First Federal Execution in 17 Years Blocked Mere Hours Before Scheduled Time


The federal prison system was preparing to conduct its first inmate execution in almost two decades Monday following a court ruling Sunday, but that is now on hold.

Daniel Lewis Lee, 47, was among a number of prisoners scheduled to be executed this week.

A court ruled Sunday that federal prison officials could resume executions following a 17-year hiatus, beginning with Lee’s on Monday at 4 p.m. at the Federal Correctional Institution in Terre Haute, Indiana.

The prison is the same location where Oklahoma City bomber Timothy McVeigh was executed in 2001.

Lee was convicted of killing a married couple and an 8-year-old child in Arkansas in 1996 and was sentenced to death, the New York Post reported.

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But the 24-year road to his scheduled execution by lethal injection has been one with many twists and turns.

That road hit another barrier Monday morning when a federal judge ordered the executions halted.

D.C. District Judge Tanya Chutkan ordered prison officials not to go forward with the executions and accused the government of taking shortcuts.

“The succession of last-minute rulings is the result of the Government’s decision to set short execution dates even as many claims, including those addressed here, were pending,” Chutkan wrote in a 22-page decision.

“The Government is entitled to choose dates, but the court cannot take short cuts in its obligations in order to accommodate those dates. As the Seventh Circuit wrote last week, ‘just because the death penalty is involved is no reason to take shortcuts — indeed, it is a reason not to do so,’” the judge said.

Executions Ruling by The Western Journal on Scribd

Chutkan was appointed in 2014 by then-President Barack Obama.

Lee’s execution was originally halted after his victims’ family members, who wanted a life sentence for the man, raised concerns about the coronavirus outbreak. The family sued to have the execution halted until after the pandemic.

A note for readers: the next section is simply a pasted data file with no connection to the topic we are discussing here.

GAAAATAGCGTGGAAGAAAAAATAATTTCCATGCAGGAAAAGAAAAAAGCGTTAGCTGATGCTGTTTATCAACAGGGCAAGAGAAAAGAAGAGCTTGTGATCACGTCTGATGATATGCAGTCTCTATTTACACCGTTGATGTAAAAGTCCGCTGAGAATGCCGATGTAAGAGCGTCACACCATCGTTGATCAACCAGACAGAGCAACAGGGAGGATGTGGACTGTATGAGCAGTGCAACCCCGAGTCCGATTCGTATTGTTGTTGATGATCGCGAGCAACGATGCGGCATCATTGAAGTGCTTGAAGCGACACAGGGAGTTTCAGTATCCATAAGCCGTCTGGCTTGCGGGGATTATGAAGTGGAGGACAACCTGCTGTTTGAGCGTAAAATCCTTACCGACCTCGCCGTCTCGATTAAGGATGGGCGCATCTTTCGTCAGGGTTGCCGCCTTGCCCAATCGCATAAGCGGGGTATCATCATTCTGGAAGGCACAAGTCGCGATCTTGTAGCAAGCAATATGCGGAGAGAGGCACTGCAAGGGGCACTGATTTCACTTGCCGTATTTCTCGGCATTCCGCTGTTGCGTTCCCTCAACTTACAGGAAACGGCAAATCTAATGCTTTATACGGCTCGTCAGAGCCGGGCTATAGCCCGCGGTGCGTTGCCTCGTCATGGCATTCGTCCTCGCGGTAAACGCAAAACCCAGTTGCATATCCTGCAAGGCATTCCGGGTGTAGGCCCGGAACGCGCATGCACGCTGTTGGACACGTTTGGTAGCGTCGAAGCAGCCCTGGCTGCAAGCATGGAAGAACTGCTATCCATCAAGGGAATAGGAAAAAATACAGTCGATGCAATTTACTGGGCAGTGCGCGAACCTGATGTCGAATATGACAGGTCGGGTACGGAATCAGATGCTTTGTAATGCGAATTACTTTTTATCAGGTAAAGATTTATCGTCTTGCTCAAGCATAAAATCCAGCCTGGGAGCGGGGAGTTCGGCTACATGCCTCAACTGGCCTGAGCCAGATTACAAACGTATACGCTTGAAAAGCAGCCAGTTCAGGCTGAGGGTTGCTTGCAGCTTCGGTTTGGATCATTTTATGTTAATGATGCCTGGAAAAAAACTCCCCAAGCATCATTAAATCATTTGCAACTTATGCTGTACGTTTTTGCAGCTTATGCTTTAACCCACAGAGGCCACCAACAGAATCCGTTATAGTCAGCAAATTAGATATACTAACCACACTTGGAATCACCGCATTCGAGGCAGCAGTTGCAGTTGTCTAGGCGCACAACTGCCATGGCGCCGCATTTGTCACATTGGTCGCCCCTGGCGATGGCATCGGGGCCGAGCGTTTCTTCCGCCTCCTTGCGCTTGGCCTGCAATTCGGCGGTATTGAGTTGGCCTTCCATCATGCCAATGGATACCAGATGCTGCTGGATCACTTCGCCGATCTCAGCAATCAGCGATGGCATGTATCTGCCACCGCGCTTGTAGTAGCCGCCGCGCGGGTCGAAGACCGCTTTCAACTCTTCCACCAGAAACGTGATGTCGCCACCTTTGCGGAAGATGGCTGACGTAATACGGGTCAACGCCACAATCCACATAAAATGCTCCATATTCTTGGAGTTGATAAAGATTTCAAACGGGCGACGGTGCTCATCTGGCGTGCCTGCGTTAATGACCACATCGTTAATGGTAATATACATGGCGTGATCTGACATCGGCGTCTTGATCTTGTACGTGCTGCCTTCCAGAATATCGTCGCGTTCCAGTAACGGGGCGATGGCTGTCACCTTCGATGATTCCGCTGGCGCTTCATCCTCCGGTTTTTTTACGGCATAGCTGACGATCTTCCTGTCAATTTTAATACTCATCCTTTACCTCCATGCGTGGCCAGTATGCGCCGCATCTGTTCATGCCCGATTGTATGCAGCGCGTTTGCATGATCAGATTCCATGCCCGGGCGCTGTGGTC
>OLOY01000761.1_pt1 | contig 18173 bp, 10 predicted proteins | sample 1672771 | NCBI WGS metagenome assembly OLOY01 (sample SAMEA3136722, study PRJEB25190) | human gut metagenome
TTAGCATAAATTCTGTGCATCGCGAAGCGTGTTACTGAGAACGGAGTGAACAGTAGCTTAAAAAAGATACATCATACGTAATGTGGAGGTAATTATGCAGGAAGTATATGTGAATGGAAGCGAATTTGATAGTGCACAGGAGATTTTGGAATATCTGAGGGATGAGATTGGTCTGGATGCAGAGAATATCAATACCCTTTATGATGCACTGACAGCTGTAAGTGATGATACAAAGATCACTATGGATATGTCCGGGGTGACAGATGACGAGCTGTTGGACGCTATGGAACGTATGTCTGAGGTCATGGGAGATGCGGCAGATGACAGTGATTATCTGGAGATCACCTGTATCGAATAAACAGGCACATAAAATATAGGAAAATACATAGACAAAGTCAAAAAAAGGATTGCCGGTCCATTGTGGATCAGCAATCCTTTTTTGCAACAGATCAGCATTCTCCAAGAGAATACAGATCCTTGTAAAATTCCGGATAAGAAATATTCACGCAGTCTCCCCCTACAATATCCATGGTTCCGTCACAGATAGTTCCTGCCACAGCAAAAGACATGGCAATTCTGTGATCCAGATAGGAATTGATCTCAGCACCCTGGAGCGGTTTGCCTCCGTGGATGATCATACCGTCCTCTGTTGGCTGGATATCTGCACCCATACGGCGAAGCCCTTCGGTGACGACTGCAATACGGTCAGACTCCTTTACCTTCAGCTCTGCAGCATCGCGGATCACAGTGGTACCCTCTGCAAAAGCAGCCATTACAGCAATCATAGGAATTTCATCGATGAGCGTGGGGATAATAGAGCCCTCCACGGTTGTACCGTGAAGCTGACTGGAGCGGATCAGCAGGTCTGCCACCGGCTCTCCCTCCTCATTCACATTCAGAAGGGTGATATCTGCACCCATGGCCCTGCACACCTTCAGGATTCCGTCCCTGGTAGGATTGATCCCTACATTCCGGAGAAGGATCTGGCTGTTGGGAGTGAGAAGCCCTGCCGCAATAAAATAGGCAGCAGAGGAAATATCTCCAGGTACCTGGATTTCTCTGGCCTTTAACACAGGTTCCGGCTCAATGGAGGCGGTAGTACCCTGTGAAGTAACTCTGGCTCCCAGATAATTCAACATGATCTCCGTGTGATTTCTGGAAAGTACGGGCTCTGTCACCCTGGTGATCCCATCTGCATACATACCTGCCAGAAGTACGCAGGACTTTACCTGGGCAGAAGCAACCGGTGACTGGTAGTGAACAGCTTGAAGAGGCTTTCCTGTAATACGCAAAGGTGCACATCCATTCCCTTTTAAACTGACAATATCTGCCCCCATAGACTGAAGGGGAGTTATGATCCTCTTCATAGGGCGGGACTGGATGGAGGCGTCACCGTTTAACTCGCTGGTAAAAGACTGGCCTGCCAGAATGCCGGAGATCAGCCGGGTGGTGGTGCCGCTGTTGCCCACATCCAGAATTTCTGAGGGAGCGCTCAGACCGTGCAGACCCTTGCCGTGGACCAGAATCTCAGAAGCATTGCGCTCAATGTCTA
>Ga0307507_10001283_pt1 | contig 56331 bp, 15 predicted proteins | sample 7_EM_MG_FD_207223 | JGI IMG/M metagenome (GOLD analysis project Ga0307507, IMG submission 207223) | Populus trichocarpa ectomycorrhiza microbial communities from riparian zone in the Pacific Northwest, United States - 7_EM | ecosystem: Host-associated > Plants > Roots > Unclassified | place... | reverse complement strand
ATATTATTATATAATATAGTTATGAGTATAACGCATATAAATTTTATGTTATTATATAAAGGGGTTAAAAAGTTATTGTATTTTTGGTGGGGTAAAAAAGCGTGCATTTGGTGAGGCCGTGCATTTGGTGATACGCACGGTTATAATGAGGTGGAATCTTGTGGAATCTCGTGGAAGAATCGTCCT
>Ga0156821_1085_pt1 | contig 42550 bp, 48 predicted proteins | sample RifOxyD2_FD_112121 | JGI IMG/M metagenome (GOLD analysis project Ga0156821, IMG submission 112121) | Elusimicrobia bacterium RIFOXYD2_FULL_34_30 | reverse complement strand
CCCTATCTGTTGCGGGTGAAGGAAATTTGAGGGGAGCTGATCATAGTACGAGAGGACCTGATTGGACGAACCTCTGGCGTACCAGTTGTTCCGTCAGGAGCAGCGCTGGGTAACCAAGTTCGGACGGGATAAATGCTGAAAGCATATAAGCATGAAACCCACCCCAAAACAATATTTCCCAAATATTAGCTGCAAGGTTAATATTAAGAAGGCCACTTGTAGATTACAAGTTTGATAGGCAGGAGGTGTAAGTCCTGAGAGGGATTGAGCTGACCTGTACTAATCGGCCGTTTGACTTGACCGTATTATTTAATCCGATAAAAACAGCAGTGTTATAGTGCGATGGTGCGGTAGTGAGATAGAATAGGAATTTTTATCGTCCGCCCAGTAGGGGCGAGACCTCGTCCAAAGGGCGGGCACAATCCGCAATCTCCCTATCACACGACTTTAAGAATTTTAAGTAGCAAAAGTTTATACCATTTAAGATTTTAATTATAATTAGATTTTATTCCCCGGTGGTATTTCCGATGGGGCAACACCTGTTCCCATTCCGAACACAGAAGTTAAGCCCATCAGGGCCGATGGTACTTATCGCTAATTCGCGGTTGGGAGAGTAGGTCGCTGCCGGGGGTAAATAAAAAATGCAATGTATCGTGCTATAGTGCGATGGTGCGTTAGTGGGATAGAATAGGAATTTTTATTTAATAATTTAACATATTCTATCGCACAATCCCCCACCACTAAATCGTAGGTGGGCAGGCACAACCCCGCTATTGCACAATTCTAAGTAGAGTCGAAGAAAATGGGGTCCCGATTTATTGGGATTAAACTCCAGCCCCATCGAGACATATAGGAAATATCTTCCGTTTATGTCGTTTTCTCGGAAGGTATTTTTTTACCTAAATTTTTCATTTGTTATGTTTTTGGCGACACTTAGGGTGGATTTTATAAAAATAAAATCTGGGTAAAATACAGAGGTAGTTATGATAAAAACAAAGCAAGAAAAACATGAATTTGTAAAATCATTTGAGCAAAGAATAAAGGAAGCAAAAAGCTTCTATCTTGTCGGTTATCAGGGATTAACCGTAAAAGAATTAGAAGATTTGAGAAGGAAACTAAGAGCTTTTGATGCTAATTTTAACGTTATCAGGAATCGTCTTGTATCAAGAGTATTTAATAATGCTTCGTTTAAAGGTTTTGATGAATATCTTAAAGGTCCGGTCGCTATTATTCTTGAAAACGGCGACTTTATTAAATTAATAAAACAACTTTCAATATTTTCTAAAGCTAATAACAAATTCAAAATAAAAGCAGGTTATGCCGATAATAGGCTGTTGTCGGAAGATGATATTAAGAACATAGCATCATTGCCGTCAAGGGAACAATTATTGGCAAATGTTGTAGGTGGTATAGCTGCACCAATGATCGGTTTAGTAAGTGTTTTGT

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Sunday’s ruling by the 7th U.S. Circuit Court of Appeals ordered the execution to go ahead despite objections from the family.

But Chutkan’s Monday morning decision will at least temporarily delay the execution of Lee, as well as the planned executions of Dustin Lee Honken on Wednesday and Wesley Ira Purkey on Friday.

Fox News reported that legal appeals to Chutkan’s ruling were likely imminent.

Only three people have been executed by the federal government since the reinstatement of capital punishment in 1988.

Juan Garza was executed for a 1993 triple murder in Texas just a week after McVeigh was executed in June 2001.

The last person to be executed by a federal prison was Louis Jones on March 18, 2003.

Jones, a Gulf War veteran, was convicted of raping and killing a female soldier in 1995.

McVeigh, Garza and Jones all died by lethal injection at the Terre Haute facility.

Politico reported that legal challenges of lethal injection methods were one reason for the 17-year break in federal executions.

It also cited a shortage of one drug used in lethal injections.

Attorney General William Barr ordered federal prisons to resume carrying out death sentences last July, CNBC reported.

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Johnathan Jones has worked as a reporter, an editor, and producer in radio, television and digital media.
Johnathan "Kipp" Jones has worked as an editor and producer in radio and television. He is a proud husband and father.